Study examines new method for diagnosing Alzheimer's disease
A team of scientists at the University at Albany and Albany Medical Center have developed a new method for noninvasive diagnostics of Alzheimer's Disease (AD). Taking Raman spectra of blood samples, the research led by Igor Lednev of the University at Albany and Dr. Earl Zimmerman of Albany Medical Center, distinguished people with Alzheimer's disease from healthy controls as well as from people with other forms of dementia.
Reporting in the Journal of Biophotonics, the team applied near infrared (NIR) Raman microspectroscopy of blood serum together with advanced computer analysis for the selective identification of AD. The researchers analyzed data from 20 AD patients, 18 patients with other neurodegenerative dementias (OD) and 10 healthy control (HC) subjects. NIR Raman microspectroscopy differentiated patients with more than 95 percent sensitivity and specificity.
"We demonstrated the high discriminative power of artificial neural network (ANN) classification models, thus revealing the high potential of this developed methodology for the differential diagnosis of AD," said Lednev, a professor of chemistry at UAlbany. "Raman spectroscopic, blood-based tests may aid clinical assessments for the effective and accurate differential diagnosis of AD, decrease the labor, time and cost of diagnosis, and be useful for screening patient populations for AD development and progression."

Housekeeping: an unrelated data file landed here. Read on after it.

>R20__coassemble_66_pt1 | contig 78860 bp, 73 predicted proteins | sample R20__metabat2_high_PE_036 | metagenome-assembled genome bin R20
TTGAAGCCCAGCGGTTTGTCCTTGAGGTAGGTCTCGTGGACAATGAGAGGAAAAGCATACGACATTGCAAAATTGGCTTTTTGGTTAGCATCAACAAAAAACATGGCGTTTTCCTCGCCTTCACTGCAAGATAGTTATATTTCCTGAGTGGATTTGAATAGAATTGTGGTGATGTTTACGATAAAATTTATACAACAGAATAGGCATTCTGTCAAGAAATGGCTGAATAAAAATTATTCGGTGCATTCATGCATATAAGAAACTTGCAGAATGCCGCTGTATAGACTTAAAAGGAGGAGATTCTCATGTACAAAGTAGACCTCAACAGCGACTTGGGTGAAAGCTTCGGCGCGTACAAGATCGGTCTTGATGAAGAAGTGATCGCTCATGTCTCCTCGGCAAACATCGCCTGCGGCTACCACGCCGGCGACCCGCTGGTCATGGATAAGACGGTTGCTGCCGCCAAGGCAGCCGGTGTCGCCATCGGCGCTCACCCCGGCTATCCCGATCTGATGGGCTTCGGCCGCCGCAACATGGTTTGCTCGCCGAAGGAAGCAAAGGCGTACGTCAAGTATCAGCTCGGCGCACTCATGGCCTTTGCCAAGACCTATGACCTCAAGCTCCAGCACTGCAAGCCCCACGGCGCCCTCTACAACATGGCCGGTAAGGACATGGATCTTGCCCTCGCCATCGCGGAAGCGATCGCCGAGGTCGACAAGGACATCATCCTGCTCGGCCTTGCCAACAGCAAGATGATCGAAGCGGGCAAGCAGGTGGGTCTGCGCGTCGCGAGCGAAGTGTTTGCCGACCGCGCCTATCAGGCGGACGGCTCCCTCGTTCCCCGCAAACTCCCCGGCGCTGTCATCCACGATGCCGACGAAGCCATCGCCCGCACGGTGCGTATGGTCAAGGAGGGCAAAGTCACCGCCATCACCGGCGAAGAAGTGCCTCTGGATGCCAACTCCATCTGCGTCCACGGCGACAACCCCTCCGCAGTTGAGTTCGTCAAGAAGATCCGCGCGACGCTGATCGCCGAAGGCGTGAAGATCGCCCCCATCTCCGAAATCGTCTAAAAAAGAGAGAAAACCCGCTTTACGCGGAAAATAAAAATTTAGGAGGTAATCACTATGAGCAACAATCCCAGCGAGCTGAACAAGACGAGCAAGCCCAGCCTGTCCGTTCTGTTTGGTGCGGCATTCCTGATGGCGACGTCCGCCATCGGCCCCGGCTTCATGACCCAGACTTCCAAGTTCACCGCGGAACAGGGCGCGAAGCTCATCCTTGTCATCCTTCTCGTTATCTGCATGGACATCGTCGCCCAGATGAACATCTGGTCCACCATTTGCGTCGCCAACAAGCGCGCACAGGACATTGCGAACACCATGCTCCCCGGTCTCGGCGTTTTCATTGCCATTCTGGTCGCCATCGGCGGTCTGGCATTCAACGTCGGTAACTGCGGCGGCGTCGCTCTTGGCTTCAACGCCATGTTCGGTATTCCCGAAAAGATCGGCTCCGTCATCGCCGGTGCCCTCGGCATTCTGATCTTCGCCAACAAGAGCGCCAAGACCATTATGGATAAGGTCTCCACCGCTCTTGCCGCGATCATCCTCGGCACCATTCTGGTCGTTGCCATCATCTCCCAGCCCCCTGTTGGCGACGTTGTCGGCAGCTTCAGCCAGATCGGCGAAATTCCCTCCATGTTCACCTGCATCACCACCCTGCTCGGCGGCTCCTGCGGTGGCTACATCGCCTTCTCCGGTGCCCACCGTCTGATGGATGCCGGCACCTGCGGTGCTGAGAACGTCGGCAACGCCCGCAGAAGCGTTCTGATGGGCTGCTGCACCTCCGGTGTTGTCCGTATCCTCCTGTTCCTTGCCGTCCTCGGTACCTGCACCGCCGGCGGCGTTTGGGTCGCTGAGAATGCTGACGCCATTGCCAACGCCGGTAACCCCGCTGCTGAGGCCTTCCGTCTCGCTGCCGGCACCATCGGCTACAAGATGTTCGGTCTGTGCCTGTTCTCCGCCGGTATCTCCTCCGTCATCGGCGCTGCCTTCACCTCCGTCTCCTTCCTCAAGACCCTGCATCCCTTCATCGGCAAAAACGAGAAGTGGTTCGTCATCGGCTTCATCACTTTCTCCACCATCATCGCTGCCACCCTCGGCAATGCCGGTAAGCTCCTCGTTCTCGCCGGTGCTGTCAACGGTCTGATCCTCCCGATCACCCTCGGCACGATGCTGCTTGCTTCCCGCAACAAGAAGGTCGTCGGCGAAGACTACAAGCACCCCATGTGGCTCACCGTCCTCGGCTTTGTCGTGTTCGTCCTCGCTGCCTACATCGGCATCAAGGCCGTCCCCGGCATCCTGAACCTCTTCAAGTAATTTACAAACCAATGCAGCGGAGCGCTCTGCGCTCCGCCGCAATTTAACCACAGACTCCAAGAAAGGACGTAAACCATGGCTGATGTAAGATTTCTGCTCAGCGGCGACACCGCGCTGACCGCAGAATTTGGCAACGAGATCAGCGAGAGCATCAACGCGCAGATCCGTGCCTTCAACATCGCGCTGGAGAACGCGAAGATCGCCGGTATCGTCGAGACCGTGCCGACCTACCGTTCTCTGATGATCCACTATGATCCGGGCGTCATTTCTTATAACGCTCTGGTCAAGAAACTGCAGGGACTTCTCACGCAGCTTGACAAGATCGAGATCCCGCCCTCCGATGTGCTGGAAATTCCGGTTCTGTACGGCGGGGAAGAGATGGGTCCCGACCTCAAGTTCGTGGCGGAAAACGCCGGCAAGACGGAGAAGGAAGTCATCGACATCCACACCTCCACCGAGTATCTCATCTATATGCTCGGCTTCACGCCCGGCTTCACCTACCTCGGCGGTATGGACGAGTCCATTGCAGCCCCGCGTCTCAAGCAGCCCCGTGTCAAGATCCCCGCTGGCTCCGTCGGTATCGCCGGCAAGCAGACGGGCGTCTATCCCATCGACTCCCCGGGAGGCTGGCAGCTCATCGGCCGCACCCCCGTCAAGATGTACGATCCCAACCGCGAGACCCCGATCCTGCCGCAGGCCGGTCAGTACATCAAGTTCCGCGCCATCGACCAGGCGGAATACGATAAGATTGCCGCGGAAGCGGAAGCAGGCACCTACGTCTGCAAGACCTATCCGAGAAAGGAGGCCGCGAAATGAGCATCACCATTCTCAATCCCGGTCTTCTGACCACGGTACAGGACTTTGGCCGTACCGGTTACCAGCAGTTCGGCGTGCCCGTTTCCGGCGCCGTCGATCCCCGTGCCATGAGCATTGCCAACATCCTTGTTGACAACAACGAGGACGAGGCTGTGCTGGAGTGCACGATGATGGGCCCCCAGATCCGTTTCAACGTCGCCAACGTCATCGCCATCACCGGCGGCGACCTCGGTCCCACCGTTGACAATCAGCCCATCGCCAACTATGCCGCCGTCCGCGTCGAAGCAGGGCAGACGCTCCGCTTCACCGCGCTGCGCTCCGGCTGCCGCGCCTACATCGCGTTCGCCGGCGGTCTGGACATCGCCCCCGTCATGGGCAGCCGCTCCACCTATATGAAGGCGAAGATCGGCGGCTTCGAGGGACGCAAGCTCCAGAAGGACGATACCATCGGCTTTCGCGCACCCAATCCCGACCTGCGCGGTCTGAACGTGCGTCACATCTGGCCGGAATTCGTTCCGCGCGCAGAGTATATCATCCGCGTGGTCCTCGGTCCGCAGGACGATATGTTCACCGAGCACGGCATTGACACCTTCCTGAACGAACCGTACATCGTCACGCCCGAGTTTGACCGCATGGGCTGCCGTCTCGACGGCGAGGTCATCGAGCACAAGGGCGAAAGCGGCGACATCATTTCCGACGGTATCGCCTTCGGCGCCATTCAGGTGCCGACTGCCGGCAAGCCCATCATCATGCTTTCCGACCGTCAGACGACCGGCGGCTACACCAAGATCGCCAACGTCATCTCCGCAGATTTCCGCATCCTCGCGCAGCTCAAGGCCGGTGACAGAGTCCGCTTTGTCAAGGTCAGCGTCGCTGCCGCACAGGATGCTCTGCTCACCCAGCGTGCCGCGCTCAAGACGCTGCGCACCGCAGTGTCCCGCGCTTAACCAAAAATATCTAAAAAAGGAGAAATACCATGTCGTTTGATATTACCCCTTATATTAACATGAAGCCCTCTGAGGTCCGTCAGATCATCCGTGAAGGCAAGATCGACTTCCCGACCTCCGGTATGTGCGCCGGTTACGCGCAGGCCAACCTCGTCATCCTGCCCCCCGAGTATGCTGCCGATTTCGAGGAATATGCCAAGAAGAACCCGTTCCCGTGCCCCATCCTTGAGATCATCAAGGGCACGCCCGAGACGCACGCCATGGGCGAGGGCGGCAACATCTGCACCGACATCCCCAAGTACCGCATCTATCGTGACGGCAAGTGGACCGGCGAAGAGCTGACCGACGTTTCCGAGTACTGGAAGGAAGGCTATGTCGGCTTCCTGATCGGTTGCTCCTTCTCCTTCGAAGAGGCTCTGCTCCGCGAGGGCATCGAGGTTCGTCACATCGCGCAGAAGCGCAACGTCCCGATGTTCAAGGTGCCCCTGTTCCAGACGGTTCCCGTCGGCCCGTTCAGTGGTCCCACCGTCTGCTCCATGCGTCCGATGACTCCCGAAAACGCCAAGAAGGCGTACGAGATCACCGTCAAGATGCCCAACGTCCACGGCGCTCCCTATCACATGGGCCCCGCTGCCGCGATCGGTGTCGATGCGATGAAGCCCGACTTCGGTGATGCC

With a worldwide estimate for patients suffering from Alzheimer's Disease—between 21 and 35 million as of 2010—the research is significant since it potentially offers a noninvasive method for differentiating AD from other forms of dementia. The team utilized a series of computer programs to determine which spectral features best separated people with AD from healthy controls or from people with other dementias The algorithms distinguished mild or moderate Alzheimer's from healthy controls and people with other dementias that opens a potential opportunity for early disease diagnostics.
While the technique does not identify individual blood components that distinguish Alzheimer's from other diseases, most of the spectral "fingerprints" occurred when photons interacted with proteins, as opposed to lipids, DNA, or other molecules that may be in the blood. "We can conclude that the composition of these blood samples differs in protein makeup," said Lednev, who is also part of UAlbany's RNA Institute.